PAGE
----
Nina Allan. I'll say upfront: this book is almost impossible to talk about without spoilers. You have been warned.
The Race is a complex, experimental novel of multiple narratives, each of which seems to ripple out from the previous one. It eases you in gradually, with a first section that seems, initially, to be a well-written but relatively simple science-fiction story. It tells the story of Jenna, living in a place called Sapphire, a town in an alternative version of England, after some disaster. Sapphire is a place with little going on apart from the racing of genetically modified 'smart-dogs', a sport which Jenna and most of the other characters are involved with, one way or another. This includes her brother Del, a shady character - the plot hinges around Del's schemes finally catching up with him, affecting his family and Jenna herself. Sapphire, whilst an interesting setting, is something of a backwater, and the reader might confidently predict that Allan will expand the scope later in the novel, zooming out to explain more about this world and how it came to be... that's how these kind of stories work, right? Well, Allan certainly does zoom out, but not in a way anyone is likely to predict.
(If you ignored the spoiler warning above, they really are coming now.)
The second part of the novel immediately pulls the rug from under us–it is set in our real world, and focuses on a character called Christy. Christy is an author, and she writes stories which are set in the town of Sapphire... Christy, like Jenna, has a brother whose violent actions destroy the relationships of those around him. The reader is given to understand that the fictional events of the first part of The Race are, at least in part, a reflection of this second 'non-fictional' section. But is Christy writing to explore her own experiences, or to hide from the implications of them?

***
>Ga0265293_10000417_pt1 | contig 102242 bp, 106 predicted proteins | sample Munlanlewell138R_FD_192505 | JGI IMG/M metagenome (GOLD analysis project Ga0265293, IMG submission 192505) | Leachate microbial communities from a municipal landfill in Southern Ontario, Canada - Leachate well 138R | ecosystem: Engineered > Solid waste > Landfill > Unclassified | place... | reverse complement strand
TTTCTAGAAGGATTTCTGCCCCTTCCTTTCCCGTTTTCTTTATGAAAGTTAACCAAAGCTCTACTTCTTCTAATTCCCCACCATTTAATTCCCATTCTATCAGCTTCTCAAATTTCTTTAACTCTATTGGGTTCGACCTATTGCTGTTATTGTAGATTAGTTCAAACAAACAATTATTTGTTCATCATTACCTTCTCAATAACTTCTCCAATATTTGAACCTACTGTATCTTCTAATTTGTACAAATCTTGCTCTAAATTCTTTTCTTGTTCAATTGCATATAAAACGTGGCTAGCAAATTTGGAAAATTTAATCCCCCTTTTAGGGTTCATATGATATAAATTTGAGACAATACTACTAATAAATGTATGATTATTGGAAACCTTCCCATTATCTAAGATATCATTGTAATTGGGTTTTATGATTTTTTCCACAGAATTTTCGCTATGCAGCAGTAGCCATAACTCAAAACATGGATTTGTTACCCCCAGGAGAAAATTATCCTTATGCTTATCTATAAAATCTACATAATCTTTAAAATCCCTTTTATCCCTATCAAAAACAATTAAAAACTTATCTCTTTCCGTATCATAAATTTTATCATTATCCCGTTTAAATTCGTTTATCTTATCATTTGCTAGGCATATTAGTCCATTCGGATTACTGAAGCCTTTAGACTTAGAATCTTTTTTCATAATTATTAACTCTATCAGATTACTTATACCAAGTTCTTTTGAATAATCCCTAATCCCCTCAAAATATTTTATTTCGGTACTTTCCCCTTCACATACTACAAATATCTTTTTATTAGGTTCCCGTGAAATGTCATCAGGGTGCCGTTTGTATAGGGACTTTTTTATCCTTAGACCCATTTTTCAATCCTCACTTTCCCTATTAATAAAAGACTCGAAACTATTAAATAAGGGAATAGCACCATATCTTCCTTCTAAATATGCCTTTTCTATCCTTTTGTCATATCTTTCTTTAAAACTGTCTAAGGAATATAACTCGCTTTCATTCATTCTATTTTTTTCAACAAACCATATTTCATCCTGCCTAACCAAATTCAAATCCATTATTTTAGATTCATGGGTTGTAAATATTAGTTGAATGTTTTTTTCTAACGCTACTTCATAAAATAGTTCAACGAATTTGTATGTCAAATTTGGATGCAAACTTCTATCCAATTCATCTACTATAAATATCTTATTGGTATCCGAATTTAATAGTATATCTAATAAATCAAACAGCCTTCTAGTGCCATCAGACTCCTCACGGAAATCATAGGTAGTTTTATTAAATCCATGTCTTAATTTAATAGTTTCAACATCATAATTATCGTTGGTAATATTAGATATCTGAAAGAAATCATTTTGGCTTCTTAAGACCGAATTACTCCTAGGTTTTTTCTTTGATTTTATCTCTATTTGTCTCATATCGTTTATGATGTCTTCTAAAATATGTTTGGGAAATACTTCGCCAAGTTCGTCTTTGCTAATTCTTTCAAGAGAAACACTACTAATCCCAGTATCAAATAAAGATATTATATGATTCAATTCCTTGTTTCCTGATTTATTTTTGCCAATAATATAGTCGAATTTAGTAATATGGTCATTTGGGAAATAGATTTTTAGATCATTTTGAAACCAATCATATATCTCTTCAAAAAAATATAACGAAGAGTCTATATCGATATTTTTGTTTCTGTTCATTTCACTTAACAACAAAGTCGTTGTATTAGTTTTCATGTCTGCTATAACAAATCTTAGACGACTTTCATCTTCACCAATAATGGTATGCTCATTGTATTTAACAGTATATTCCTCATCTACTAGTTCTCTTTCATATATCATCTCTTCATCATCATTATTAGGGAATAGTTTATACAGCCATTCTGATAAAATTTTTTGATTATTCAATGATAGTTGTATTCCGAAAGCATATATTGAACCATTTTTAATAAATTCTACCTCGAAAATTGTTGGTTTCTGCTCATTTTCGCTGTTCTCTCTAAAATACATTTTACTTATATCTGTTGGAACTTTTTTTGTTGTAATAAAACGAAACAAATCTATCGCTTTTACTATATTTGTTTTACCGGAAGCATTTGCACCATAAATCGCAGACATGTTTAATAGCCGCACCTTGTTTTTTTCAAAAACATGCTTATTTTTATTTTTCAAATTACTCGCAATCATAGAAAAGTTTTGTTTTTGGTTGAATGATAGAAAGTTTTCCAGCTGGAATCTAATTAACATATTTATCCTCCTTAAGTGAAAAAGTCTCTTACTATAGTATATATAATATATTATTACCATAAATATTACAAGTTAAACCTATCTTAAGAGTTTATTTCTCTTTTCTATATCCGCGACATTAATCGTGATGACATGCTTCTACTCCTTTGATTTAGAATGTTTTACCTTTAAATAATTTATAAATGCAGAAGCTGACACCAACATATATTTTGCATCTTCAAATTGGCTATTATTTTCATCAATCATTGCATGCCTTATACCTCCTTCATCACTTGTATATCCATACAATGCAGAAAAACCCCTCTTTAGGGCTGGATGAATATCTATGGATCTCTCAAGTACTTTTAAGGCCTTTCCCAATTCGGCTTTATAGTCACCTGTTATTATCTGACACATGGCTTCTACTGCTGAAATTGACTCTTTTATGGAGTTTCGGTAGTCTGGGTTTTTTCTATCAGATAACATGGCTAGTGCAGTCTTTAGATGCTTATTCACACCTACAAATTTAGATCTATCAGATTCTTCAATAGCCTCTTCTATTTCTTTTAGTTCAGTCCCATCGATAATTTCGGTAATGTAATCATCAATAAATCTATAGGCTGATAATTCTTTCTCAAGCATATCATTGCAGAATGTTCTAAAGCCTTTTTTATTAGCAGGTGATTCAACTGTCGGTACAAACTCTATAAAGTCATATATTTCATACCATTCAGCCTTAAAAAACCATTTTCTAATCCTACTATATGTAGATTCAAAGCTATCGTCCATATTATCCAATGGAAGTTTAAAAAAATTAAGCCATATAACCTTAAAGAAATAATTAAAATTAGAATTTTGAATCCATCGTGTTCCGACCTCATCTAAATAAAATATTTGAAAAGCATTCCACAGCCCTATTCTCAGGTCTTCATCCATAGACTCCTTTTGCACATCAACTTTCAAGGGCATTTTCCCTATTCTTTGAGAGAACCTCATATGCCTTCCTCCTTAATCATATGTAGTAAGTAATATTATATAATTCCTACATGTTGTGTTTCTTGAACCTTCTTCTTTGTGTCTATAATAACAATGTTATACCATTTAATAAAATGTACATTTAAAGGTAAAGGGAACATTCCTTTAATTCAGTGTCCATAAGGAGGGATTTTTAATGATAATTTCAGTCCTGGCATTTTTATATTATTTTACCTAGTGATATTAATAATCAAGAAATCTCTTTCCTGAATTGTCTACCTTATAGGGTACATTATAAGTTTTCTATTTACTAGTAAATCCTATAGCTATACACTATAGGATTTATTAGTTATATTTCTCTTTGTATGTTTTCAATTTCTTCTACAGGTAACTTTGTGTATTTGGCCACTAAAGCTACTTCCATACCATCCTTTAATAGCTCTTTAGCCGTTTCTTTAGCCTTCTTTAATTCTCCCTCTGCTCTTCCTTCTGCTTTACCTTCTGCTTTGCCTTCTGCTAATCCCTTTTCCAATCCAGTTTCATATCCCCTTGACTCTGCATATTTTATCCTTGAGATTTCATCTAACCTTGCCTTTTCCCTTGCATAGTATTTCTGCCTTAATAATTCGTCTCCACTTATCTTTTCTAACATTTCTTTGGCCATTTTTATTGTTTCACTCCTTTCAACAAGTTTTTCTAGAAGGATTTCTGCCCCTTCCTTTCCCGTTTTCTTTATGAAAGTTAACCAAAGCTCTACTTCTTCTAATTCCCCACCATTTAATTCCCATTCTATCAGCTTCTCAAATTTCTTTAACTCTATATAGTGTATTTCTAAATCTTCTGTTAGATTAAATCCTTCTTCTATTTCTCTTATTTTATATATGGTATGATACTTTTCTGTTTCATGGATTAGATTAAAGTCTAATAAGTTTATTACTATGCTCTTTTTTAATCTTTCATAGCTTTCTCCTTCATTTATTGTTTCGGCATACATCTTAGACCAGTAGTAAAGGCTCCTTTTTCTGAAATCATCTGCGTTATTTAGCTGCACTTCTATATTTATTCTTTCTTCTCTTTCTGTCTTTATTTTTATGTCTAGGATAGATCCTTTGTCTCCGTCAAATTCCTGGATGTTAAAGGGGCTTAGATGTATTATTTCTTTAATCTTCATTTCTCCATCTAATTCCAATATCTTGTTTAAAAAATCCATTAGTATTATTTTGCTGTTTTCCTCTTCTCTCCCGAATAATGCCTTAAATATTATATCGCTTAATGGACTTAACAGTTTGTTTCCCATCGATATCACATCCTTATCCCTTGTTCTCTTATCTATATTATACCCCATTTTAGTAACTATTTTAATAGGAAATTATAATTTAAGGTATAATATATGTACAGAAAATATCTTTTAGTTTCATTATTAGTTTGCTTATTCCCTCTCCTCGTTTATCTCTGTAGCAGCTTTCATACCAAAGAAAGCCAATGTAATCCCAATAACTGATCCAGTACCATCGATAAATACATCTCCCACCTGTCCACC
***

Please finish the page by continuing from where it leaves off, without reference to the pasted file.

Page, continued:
And so The Race continues, with each part raising questions about the last (and the whole). There's a further section set in our world, in which Christy features but as a secondary character, which sheds new light on her brother and those caught up in his wake. And there are sections set back in the science-fiction world we encountered originally, although far away from the initial town of Sapphire. It's never spelt out exactly when in her story Christy wrote each of these sections–what did she know about the dramatic events of her own life at the time of writing each fiction? How much do the stories Christy writes reflect her experiences and how much pre-figure them? The relationship between fact and fiction in The Race seems as much a feedback loop as anything linear.
As you might expect from Allan, the book is exceptionally well written. The menacing, bordering on surreal ending of Section 2, where the unreality of fiction seems to bleed into the real world, is a particularly highlight. Even better is a stunning set-piece later in the book in which a ship at sea is menaced by a gigantic whale; it's a genuinely terrifying and awe-inspiring scene, as the passengers fear their ship will be capsized in the black oceans. The idea of such a threat, emerging from nowhere to engulf everything, seems an apt metaphor for the acts of violence, small and large, that are scattered throughout the worlds of The Race.
In summary, this is an excellent book, structurally sophisticated yet gloriously readable. Highly recommended.